Erin Swain Taylor won the south region meet in 1999 after “completely bombing” the year before and found the experience to be comparable, for a high schooler, to going to the Olympics. She ran at Lake Braddock and now lives in Arlington.
“When I was a senior, Dyestat was getting big and I would spend a lot of time on the Internet, reading about who was racing and what they had run” she said. “It was cool to get to meet them to talk about training and just spend time with people who were so focused on running fast.”
Centreville’s Eric Post qualified in 1995 and 1996 and admitted the whole experience could be overwhelming, but it introduced runners to a new kind of intensity.
“It was ‘the’ race, everyone did it, and it was always the best of the best,” Post said. “There was no question it included the best runners. You start to get a feel for how competitive people are. People had this ‘I can beat anyone here’ attitude, and that’s what you need.”
Post didn’t realistically think he could contend for the win, so his goal was to win All-American honors with a top 15 finish.
“I had a pretty good idea how to handle things, hovered the top 20 mark the whole time,” he said. “The clock gets thrown out the window, and that’s what I love. Nobody care about the clock, you’re just trying to beat people. You did what you can to do to be top eight at the regional meet. It’s pure racing.”
Alcorta finished 16th in her first trip last year and figures to be one of the top high school seniors in the country, with a victory in the south region meet to bolster those hopes. Though the competing Nike Cross National meet has popped up in the past few years, she has her eyes set on Footlocker at the end of the fall season.
“You have all of the best runners there and you really have to earn it because so few people make it,” she said. “It’s smaller than some of our meets against other schools.”
For all the glory that comes with making the national final. Things can throw runners off of their game.
Post recalls: “It’s hard to run your best race, the travel involved, there are a lot of factors to run your best race, it comes back to you just have to beat this guy, that guy, get the most out of yourself that day.”
Osbourn Park’s Kevin Ambrose had a memorable race that didn’t turn out as he planned in 1981.
“It was one of the best and worst races of my career,” he said. ” It was the best because I finished in 15:16 for the 5k, a personal best for the year. It was the worst because I missed seeing the two-mile marker along the brushy trails in Orlando and I completely lost track of where I was in the race. I emerged from the brush to the home stretch with way too much leftover. I remember being absolutely furious as I sprinted the home stretch. That silly race still haunts me today with ‘what ifs.'”
|2013||Louis Colson, Thomas Edison; Mackenzie Haight, George C. Marshall||Caroline Alcorta, West Springfield, Hannah Christen and Katy Kunc, Lake Braddock|
|2012||Sean McGorty, Chantilly (2)||Sophie Chase, Lake Braddock (6); Alcorta (16); Allie Klimkiewicz, Oakton (33)|
|2011||McGorty (10); Ahmed Bile, Annandale (12)||Chase (11)|
|2010||Bile (14)||Chase (38)|
|2009||Kevin Dowd, Fairfax (18)||Paige Kvartunas, West Springfield (38)|
|2008||Leoule Degfae, Edison (12)|
|2006||Mike Spooner, West Springfield (23)|
|2005||Brad Siragusa, Chantilly (38)|
|2004||Melissa Dewey, Hayfield (13)|
|2003||Beth Fahey, Forest Park (27)|
|2002||Cara Keirnan, Potomac School (14)|
|2000||Alan Webb, South Lakes (2)|
|1999||Webb (8)||Erin Swain, Lake Braddock (17)|
|1998||Kelley Otstot, Thomas Jefferson (27)|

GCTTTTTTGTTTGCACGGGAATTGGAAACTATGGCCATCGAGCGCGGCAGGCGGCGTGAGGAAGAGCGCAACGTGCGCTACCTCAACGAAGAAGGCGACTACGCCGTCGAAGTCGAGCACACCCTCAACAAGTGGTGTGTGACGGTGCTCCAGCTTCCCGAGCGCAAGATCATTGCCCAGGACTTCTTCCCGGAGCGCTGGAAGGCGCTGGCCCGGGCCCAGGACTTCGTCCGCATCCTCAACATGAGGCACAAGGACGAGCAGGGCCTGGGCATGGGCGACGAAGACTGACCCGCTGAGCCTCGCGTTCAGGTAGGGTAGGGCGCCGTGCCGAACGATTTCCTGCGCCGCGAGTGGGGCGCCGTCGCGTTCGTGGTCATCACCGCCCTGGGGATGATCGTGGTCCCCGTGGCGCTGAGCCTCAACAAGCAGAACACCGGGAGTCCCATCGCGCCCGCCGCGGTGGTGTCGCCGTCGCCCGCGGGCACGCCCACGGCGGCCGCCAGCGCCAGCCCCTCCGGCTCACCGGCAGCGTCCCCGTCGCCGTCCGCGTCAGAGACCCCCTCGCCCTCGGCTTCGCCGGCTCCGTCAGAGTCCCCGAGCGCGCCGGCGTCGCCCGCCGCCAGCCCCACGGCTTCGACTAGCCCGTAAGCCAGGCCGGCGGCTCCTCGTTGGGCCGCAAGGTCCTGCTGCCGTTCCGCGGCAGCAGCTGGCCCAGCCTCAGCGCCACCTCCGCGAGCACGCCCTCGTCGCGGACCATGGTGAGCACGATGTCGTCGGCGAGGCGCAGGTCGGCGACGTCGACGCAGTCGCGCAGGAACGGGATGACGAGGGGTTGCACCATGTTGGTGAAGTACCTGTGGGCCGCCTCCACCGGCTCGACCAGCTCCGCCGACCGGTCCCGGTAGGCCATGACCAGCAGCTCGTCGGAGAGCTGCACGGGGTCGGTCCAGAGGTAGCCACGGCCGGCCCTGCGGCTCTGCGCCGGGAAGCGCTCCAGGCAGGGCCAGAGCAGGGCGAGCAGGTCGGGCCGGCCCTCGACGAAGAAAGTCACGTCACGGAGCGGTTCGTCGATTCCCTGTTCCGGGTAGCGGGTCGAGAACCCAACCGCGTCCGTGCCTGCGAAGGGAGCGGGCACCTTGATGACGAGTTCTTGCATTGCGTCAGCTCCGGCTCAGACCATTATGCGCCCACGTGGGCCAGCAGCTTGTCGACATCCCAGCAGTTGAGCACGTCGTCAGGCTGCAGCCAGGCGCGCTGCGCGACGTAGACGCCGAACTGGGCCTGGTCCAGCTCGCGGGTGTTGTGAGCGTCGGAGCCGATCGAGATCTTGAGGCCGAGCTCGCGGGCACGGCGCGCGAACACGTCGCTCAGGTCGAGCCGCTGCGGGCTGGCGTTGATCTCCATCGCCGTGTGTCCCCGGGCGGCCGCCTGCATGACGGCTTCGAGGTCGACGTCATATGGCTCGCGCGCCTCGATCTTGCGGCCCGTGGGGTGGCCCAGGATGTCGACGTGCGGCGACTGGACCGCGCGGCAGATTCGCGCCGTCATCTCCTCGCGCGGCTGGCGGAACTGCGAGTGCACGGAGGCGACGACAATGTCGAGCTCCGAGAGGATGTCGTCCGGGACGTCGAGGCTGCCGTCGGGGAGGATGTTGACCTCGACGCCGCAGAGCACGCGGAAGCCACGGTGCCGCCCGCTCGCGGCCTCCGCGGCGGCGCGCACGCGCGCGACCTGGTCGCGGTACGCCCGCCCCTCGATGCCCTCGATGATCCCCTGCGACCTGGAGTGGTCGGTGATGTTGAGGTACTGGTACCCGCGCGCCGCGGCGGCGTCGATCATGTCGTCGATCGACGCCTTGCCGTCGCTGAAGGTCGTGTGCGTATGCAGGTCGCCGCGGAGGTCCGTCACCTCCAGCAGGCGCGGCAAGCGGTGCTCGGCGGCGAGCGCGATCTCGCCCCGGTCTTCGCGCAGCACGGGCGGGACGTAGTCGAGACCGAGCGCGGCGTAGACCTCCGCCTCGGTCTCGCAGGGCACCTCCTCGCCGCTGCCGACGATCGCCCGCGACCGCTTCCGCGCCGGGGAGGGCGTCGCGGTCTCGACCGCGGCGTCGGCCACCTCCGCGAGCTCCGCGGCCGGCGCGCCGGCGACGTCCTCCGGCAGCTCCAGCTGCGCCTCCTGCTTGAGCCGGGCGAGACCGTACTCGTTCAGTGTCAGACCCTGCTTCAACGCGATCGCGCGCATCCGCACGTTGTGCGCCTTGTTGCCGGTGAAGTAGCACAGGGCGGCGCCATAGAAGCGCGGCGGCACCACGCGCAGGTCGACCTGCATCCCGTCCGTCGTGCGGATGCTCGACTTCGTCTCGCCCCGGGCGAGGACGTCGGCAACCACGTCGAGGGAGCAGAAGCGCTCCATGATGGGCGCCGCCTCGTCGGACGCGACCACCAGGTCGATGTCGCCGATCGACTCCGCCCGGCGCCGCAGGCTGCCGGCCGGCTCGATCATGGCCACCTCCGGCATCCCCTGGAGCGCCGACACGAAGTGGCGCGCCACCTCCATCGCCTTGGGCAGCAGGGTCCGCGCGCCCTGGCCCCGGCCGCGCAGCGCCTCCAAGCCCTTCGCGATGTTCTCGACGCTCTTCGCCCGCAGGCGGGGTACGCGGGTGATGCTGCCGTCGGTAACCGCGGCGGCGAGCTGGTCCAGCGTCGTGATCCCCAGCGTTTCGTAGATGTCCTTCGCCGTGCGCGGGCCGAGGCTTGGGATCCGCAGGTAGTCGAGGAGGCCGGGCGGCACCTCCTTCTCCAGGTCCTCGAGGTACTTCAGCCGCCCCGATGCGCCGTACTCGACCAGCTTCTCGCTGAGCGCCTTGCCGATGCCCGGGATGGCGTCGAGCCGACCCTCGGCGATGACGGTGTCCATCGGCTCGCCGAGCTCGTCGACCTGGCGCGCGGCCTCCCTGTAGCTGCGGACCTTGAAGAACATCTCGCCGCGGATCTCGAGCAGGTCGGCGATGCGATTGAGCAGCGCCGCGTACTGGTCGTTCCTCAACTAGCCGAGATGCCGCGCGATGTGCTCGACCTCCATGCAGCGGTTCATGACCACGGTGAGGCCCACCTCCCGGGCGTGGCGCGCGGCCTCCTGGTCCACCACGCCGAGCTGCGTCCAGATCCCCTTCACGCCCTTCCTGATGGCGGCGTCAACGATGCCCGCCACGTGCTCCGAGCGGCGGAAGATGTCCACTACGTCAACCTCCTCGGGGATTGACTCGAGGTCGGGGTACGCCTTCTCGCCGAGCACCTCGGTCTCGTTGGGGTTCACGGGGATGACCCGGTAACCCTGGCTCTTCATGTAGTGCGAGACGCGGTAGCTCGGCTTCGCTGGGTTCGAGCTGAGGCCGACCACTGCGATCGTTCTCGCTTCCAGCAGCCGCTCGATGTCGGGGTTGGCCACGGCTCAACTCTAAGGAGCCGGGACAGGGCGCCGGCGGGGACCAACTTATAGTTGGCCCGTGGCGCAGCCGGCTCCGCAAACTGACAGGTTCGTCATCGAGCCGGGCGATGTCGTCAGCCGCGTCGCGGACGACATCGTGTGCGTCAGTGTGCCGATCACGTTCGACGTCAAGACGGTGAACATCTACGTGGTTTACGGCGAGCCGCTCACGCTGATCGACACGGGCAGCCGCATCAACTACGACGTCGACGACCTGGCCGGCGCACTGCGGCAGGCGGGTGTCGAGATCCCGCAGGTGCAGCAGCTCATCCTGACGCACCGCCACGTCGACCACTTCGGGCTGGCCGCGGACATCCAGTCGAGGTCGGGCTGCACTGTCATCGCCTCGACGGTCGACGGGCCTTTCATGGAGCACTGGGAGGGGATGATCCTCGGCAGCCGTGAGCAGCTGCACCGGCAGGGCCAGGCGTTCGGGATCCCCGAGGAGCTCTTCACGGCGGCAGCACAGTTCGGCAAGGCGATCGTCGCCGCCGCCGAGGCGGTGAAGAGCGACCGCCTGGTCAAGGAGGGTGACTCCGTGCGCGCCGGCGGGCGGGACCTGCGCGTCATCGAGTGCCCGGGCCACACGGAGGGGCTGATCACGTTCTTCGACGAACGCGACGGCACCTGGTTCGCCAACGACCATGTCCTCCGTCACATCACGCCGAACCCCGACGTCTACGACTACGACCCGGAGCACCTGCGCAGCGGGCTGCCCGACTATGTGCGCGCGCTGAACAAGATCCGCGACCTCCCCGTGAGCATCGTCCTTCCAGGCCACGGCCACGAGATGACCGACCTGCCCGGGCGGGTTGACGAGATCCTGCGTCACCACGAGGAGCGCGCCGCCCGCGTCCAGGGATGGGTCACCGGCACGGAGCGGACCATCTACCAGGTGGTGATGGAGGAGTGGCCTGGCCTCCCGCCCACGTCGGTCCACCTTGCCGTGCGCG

|1997||Andrew McLeod, Oakton (29); Amlesom Teklai, West Potomac (32)||Liz Awtrey, Robinson (26)|
|1996||Sharif Karie, West Springfield (2);
Eric Post, Chantilly (14);
Eric Kweder, Edison (17)
|Laura Heiner, Centreville (5); Awtrey (17);
Shannon Sarabyn, Centreville (26)
|1995||Karie (2); Kweder (9); Eric Post (16); Chris Banks, West Springfield (20); Mark Rumple, Brooke Point (31)||Jackie Kerr, Thomas Jefferson (13); Heiner (15);|
|1994||Karie (9); Mohammen Musse, W.T. Woodson (21)||Kathy Newberry, Lake Braddock (27)|
|1993||Jim Colling, Chantilly (31)||Kerr (28); Katherine Helland, Paul VI (31);
Jessica Heiner, Centreville (DNF)
|1991||Jama Bile, Fork Union/Fairfax resident (23)||Meghan McCarthy, Robinson (23)|
|1990||Ibrahim Aden, Fork Union/Fairfax resident (10)McCarthy (22)|
|1989||Aden, W.T. Woodson (20)||Alexa Lange, Herndon (15); McCarthy (21);
Jackie Concaugh, Annandale (27)
|1988||McCarthy (12); Hollie Moore, Chantilly (18); Judy Stott, Langley (30); Andrea Lengi, James Madison (31)|
|1987||Anne Evans, South Lakes (23); Michelle Farmer, Woodbridge (30); Kim Desmond, Lake Braddock (31)|
|1986||Jeff Pajak, Annandale (21)||Erin Keogh, Langely (1); Wendy Neely, Lake Braddock (3); Gabrielle Pohlmann, West Potomac (28); Susan Volpe, Lake Braddock (30); Karen Sanfacon, W.T. Woodson (31)|
|1985||Andrew Hudson, Woodbridge (25);
Daniel Ireland, Woodbridge (30)
|Keough (1); Aimee Harms, Annandale (4); Neely (11); Elizabeth Williams, Annandale (25); Pohlman (30)|
|1984||Keough (5); Kristi Cassell, Lake Braddock (31)|
|1983||Clifford Holtz, Annandale (25);
John Stein, Woodbridge (26)
|Victoria Verinder, Langley (22)|
|1982||Andrea Volpe, Lake Braddock (4);
Alisa Harvey, Jefferson (28)
|1981||Kevin Ambrose (19), Mark Rusciolelli (29), both Osbourn Park||Volpe (18)|
|1979||Dwight Stevens, T.C. Williams (3)|
Ten years ago, a federal shutdown came in one of the busiest months for road racing,and nearly cancelled the Marine Corps Marathon.
Zoo Loop now closes at 5 p.m., Arlington Boulevard comments due Sept. 28, Kelati heading to world road racing championships.
After a nearly year-long hiatus, Pace the Nation has returned with St. Andrews graduate and Georgetown recruit Tinoda Matsatsa.
Keira D’Amato breaks the American record in the half marathon, Chantilly’s Sean McGorty makes the world 5k team and DDOT will hold a meeting on a new bridge to the Arboretum.
2023 will be the 10 year anniversary of the St. Louis Hawks 5K and Fun Run for Health & Wellness. The USATF certified course runs through the historic Hollin Hills neighborhood in Alexandria, VA.
The Hawks 5K goal, in conjunction